- State Roundup: Union memo: Management threatens unsafe working conditions
- Performance review: Remote Treasurer employees pose problems
- Dimke: ‘I’m not going to retire’
- IMRF responds: Pay spiking against the rules
- Bill limits automated license plate readers
- Private uni’s subject to FOIA says House
- Guest Commentary: Earth Day or April Fools Day?
- State Roundup: Concerns raised about proposed change in DUI pot standard
- Bill would decrease pot penalties; small amounts would draw only ticket, fine
- Senate votes to restore human service cuts; bill moves to House for consideration
Traveling south on Illinois Route 2
By Roxe Anne Peacock
Illinois is the home of three presidents, Abraham Lincoln, Ulysses S. Grant and Barack Hussein Obama. It is also the boyhood home of President Ronald Reagan.
Chicago is the largest Illinois city and home to the tallest building in the North American continent, the Willis (formerly Sears) Tower. And for our sports fans, it has several well-known sports teams.
I live in the small community of Caledonia and only 10 minutes from Rockford. I grew up in cities along Illinois Route 2 and the beautiful Rock River. In fact, the Rock River was my back yard for several years. I fished day and night.
I would recommend taking a trip Oct. 1-2 to take advantage of all the beautiful fall colors and festivities.
First, travel Illinois Route 2 south for a side trip to Stillman Valley. The Battle of Stillman’s Run was fought at Stillman Valley, Ill., May 14, 1832, between a detachment of 275 Illinois soldiers and a band of Sauk Indians led by Chief Black Hawk, the beginning of the Black Hawk War. Visit Battle Ground Park to view a 50-foot monument where the battle was fought, and nine out of the 12 soldiers killed are buried in a common grave. The remaining three are buried in another area. The marble monument soberly notes, “The presence of soldier, statesman, martyr, Abraham Lincoln assisting in the burial of these honored dead has made this spot more sacred.”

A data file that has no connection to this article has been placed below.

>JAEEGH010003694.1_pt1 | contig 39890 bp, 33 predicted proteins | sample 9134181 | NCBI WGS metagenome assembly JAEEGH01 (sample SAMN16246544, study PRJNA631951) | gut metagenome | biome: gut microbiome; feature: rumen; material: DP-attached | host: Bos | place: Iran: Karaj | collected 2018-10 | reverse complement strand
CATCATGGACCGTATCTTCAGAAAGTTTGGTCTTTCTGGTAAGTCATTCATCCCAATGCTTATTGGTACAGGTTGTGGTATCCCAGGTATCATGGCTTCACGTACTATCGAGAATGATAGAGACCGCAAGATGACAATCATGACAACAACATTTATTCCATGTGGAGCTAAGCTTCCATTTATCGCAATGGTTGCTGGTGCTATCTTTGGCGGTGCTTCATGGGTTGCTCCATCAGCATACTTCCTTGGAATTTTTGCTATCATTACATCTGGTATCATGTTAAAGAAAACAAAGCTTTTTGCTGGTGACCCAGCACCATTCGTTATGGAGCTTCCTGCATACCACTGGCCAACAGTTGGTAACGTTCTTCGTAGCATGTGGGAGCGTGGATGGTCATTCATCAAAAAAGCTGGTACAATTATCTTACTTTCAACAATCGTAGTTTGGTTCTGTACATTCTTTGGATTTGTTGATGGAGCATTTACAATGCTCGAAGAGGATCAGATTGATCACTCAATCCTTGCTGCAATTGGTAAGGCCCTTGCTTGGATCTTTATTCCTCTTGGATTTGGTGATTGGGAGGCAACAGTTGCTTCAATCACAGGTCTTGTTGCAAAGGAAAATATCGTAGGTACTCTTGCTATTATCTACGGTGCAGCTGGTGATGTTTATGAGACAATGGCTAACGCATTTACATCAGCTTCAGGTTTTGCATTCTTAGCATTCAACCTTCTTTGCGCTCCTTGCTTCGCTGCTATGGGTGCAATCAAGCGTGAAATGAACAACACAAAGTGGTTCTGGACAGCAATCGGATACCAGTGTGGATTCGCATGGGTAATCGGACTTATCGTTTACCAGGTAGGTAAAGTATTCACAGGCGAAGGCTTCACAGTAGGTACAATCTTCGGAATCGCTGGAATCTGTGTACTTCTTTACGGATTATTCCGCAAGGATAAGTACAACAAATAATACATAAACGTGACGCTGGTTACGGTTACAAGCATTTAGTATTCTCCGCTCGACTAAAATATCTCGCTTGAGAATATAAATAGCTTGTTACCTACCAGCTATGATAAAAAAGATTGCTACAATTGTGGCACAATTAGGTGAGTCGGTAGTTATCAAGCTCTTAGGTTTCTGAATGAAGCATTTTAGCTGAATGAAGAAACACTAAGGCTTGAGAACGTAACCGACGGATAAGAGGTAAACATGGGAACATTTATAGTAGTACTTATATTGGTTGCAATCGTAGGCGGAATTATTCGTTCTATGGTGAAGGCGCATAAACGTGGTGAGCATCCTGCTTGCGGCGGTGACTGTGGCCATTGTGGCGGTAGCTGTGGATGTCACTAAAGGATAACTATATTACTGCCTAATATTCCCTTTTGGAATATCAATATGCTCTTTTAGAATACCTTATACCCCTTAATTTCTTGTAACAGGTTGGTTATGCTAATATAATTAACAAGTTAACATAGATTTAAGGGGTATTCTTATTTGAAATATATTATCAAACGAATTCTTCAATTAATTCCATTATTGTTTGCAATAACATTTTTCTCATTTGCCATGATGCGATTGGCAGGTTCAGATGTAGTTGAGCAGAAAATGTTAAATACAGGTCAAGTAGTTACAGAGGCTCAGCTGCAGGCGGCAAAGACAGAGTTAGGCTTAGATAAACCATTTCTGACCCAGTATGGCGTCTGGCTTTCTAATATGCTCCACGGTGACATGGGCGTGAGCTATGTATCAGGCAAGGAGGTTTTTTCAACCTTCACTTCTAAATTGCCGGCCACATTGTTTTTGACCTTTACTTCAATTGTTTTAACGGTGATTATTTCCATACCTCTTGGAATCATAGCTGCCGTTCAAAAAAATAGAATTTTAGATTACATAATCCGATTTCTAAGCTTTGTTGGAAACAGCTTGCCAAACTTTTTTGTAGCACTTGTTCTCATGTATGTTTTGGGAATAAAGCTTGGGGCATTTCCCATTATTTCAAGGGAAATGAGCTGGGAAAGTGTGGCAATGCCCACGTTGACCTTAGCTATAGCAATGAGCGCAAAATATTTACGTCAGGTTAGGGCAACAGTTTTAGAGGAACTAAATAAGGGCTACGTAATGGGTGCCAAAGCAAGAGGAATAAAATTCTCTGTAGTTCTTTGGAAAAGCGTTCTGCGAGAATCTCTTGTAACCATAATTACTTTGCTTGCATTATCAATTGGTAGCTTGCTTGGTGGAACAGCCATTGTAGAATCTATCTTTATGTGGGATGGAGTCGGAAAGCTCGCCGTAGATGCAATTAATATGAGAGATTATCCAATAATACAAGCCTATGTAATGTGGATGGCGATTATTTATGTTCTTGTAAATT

Journey south to Stronghold Castle in Oregon to experience an Olde English Faire and tour the castle, which is a replica of another in England.
After you enjoy the Olde English festivities, drive a few miles farther south to view the 50-foot concrete statue of Black Hawk across the river on your left at Lowden State Park. Take another side trip to visit Lowden and view the statue up close, picnic or camp.
Or, if you prefer, travel a bit farther to White Pines State Park in Mt. Morris, Ill. If roughing it isn’t in your nature, I recommend staying at White Pines Inn at one of the beautiful cabins. Don’t forget to take your fishing gear; the creek has wonderful tasting catfish and bass.
One of my favorite places to eat is at the Lodge Restaurant. You might want to take advantage of the dinner theater with live stage shows while you enjoy a mostly homemade meal.
Your next stop and my favorite is Castle Rock State Park in Oregon, Ill. Climb the 129 steps to the top of the bluff and enjoy the beautiful view overlooking the river. My family camped at Castle Rock in the 1960s when it wasn’t yet a state park. It used to have a restaurant, bar and gas station on the south side of the bluff.
In the 1960s, I lived in Grand Detour for a few years, and spent many summers fishing and playing at Castle Rock. Most of these memories are my fondest and inspired me to write Fatal Catch.
If you have time, stop at the John Deere Historic Site in Grand Detour, Ill., and if you are a fan of President Reagan, venture a few more miles south to Dixon.
Also, here are a few extra tidbits about Illinois you might not know. Did you know that the first McDonald’s was in Illinois? Did you know that Metropolis, Ill., is the home of Superman?
Fatal Catch — Author’s summary
It’s 1963, and Chief Riley Bennett knocks on Dody Canfield’s door informing her that her husband died instantly when his car struck a telephone pole. Not wanting to raise her three children alone, it isn’t long before she brings home Frank Billings, and he’s moving in.
Mama sends 13-year-old Missy to take her little brother, Billie, fishing so she can have some alone time with Uncle Frank. Billie casts his line into the murky river water hooking the big one; granddaddy of all fish. He quickly hands the reel to Missy, hoping not to lose his catch. Missy reels in slowly — bubbles begin emerging — releasing an undercurrent of secrets, deadly lies and terror on the Canfield family.
Check out my first mystery, Leave No Trace, at http://www.whiskeycreekpress.com
Check out my Civil War cooking blog at www.civilwarcooking.blogspot.com.
Roxe Anne Peacock is a self-published author who lives in Caledonia, Ill.
From the May 9-15, 2012, issue